Microsoft has published a pair of rare security updates off its normal update cycle. The two patches are to fix serious security flaws in Microsoft Defender and Internet Explorer. The updates are rare because they are off Microsoft's steadfast schedule of releasing major security updates on the second Tuesday of every month.
Typically, the only time that Microsoft goes off that schedule is when the patches are for critical security updates. One of the updates is for an Internet Explorer (IE) to patch a zero-day that has been exploited in the wild. This patch is a manual update, and the details of the zero-day exploit are unclear at this time. The zero-day attacks were reported to Microsoft by a member of the Google Threat Analysis Group.
This group is key in helping to find and defend against attacks online and is the same team that detected an iOS zero-day attack against the Chinese Uyghur community. Researchers call the vulnerability a remote code execution (RCE) issue. Microsoft said that the vulnerability could corrupt memory in a way that would allow an attacker to execute arbitrary code on the current user. A successful attack would give the attacker the same rights to the machine the current user has. This zero-day is tracked with CVE-2019-1367 identifier.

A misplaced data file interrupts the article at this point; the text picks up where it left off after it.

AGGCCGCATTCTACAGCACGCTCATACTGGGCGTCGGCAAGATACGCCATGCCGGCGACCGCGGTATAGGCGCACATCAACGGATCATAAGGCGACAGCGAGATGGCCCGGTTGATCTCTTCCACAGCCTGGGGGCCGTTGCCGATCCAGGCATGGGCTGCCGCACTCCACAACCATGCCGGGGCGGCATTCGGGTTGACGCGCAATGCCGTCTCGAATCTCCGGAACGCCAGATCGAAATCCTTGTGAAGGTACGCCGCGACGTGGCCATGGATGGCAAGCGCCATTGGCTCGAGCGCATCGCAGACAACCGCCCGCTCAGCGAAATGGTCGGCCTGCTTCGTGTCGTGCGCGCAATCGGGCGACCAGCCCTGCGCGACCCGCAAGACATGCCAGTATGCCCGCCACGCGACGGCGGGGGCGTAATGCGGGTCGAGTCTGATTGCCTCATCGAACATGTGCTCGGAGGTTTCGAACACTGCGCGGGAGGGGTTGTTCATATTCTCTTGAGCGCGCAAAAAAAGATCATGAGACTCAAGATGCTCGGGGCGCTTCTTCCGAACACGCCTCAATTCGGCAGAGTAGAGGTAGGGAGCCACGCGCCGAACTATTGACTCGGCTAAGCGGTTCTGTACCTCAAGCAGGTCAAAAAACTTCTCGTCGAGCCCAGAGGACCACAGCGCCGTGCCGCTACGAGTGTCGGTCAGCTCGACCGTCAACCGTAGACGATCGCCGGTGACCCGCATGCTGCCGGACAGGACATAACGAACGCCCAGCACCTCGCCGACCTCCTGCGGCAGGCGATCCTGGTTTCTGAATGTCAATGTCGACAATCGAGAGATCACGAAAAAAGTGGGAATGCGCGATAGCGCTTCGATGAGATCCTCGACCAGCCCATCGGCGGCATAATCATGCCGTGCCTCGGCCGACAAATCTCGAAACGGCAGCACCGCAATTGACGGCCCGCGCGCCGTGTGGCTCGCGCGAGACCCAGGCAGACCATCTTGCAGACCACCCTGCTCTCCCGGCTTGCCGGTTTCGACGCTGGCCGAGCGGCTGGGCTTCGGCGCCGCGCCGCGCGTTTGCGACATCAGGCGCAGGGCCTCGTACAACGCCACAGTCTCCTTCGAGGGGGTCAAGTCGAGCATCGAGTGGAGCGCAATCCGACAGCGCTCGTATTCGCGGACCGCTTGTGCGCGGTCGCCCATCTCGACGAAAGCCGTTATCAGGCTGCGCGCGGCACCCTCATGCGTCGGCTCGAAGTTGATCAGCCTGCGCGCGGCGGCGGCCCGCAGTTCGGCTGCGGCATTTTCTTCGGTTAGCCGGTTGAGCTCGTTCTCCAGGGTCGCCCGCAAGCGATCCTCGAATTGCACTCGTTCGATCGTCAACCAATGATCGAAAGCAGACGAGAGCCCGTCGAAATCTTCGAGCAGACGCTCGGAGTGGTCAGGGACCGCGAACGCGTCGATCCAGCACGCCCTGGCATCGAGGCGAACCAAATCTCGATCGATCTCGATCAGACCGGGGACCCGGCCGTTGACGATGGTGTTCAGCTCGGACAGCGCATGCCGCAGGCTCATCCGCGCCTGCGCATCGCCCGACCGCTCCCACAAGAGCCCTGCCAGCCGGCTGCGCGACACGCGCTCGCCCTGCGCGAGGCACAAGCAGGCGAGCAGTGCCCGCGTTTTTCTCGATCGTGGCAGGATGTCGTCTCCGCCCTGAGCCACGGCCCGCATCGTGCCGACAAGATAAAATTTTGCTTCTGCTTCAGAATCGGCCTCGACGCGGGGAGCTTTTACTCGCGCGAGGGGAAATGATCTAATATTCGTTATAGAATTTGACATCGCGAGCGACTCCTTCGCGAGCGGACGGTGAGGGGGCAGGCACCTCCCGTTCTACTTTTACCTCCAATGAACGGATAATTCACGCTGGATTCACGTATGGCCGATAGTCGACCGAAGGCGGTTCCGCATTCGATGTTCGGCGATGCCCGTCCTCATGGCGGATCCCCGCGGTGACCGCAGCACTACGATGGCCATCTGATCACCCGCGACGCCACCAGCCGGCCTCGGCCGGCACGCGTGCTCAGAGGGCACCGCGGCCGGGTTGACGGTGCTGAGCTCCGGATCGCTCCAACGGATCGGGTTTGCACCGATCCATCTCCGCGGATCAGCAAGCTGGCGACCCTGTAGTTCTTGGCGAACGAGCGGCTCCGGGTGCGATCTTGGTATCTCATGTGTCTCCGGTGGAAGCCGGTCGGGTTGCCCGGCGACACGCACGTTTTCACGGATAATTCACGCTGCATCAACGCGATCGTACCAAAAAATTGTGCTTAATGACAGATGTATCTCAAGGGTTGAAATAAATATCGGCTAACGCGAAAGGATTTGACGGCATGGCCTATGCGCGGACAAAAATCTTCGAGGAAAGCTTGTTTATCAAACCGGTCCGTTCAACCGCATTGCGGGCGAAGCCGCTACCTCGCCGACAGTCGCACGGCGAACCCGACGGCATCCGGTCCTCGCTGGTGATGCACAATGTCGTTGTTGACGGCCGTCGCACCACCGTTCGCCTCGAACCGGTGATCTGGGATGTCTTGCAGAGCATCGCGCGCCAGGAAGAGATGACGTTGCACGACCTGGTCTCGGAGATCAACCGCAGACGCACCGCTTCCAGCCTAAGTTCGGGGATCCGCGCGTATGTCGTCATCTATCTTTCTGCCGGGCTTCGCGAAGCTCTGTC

The second update is for a Microsoft Defender DoS bug. Microsoft says that an attacker could exploit the vulnerability to prevent a legitimate account from executing legitimate system binaries. While the attack sounds severe, Microsoft notes that to exploit this bug would require the hacker to have access to a victim machine and the ability to execute code. Microsoft released update ver 1.1.16400.2 for the Malware Protection Engine as a silent update to fix the issue. Microsoft patched another Defender bug earlier this week that caused file scans to fail.